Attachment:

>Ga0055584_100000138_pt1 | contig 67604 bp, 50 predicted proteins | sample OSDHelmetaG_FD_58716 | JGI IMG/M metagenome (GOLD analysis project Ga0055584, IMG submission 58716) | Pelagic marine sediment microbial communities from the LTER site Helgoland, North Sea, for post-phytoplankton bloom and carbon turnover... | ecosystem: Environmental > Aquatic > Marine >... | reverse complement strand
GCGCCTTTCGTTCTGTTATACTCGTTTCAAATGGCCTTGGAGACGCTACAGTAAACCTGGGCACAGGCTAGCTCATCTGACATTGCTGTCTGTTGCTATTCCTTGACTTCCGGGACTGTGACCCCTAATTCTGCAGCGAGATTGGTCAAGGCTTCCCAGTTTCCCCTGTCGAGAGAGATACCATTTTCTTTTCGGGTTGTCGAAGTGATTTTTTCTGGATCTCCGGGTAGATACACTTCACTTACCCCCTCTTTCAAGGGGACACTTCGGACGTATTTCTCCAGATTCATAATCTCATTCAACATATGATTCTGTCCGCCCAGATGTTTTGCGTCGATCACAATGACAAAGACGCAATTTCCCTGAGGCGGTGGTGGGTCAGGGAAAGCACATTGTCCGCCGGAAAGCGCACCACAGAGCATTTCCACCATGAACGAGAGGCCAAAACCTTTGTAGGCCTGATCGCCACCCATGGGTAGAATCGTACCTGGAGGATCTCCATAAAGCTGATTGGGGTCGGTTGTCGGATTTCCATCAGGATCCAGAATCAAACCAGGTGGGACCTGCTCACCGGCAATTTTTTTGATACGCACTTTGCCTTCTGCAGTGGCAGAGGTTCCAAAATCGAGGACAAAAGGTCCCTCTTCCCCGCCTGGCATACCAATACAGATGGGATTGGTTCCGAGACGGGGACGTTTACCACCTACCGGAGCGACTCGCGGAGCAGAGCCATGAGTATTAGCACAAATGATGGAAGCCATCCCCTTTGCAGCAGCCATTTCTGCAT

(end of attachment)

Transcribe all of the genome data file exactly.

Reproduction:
>Ga0055584_100000138_pt1 | contig 67604 bp, 50 predicted proteins | sample OSDHelmetaG_FD_58716 | JGI IMG/M metagenome (GOLD analysis project Ga0055584, IMG submission 58716) | Pelagic marine sediment microbial communities from the LTER site Helgoland, North Sea, for post-phytoplankton bloom and carbon turnover... | ecosystem: Environmental > Aquatic > Marine >... | reverse complement strand
GCGCCTTTCGTTCTGTTATACTCGTTTCAAATGGCCTTGGAGACGCTACAGTAAACCTGGGCACAGGCTAGCTCATCTGACATTGCTGTCTGTTGCTATTCCTTGACTTCCGGGACTGTGACCCCTAATTCTGCAGCGAGATTGGTCAAGGCTTCCCAGTTTCCCCTGTCGAGAGAGATACCATTTTCTTTTCGGGTTGTCGAAGTGATTTTTTCTGGATCTCCGGGTAGATACACTTCACTTACCCCCTCTTTCAAGGGGACACTTCGGACGTATTTCTCCAGATTCATAATCTCATTCAACATATGATTCTGTCCGCCCAGATGTTTTGCGTCGATCACAATGACAAAGACGCAATTTCCCTGAGGCGGTGGTGGGTCAGGGAAAGCACATTGTCCGCCGGAAAGCGCACCACAGAGCATTTCCACCATGAACGAGAGGCCAAAACCTTTGTAGGCCTGATCGCCACCCATGGGTAGAATCGTACCTGGAGGATCTCCATAAAGCTGATTGGGGTCGGTTGTCGGATTTCCATCAGGATCCAGAATCAAACCAGGTGGGACCTGCTCACCGGCAATTTTTTTGATACGCACTTTGCCTTCTGCAGTGGCAGAGGTTCCAAAATCGAGGACAAAAGGTCCCTCTTCCCCGCCTGGCATACCAATACAGATGGGATTGGTTCCGAGACGGGGACGTTTACCACCTACCGGAGCGACTCGCGGAGCAGAGCCATGAGTATTAGCACAAATGATGGAAGCCATCCCCTTTGCAGCAGCCATTTCTGCAT